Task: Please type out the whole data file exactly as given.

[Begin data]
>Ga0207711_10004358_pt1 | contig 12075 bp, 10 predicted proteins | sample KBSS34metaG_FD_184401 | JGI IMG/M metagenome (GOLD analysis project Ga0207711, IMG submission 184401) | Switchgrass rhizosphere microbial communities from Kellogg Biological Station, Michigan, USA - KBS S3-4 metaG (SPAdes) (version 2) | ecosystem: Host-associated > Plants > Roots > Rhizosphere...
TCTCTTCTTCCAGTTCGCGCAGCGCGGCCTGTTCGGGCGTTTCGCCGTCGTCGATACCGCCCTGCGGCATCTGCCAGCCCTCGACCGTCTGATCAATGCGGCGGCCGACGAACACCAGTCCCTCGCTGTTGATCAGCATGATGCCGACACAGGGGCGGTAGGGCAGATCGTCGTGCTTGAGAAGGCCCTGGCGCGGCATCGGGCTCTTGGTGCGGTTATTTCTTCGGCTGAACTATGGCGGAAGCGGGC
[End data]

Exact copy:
>Ga0207711_10004358_pt1 | contig 12075 bp, 10 predicted proteins | sample KBSS34metaG_FD_184401 | JGI IMG/M metagenome (GOLD analysis project Ga0207711, IMG submission 184401) | Switchgrass rhizosphere microbial communities from Kellogg Biological Station, Michigan, USA - KBS S3-4 metaG (SPAdes) (version 2) | ecosystem: Host-associated > Plants > Roots > Rhizosphere...
TCTCTTCTTCCAGTTCGCGCAGCGCGGCCTGTTCGGGCGTTTCGCCGTCGTCGATACCGCCCTGCGGCATCTGCCAGCCCTCGACCGTCTGATCAATGCGGCGGCCGACGAACACCAGTCCCTCGCTGTTGATCAGCATGATGCCGACACAGGGGCGGTAGGGCAGATCGTCGTGCTTGAGAAGGCCCTGGCGCGGCATCGGGCTCTTGGTGCGGTTATTTCTTCGGCTGAACTATGGCGGAAGCGGGC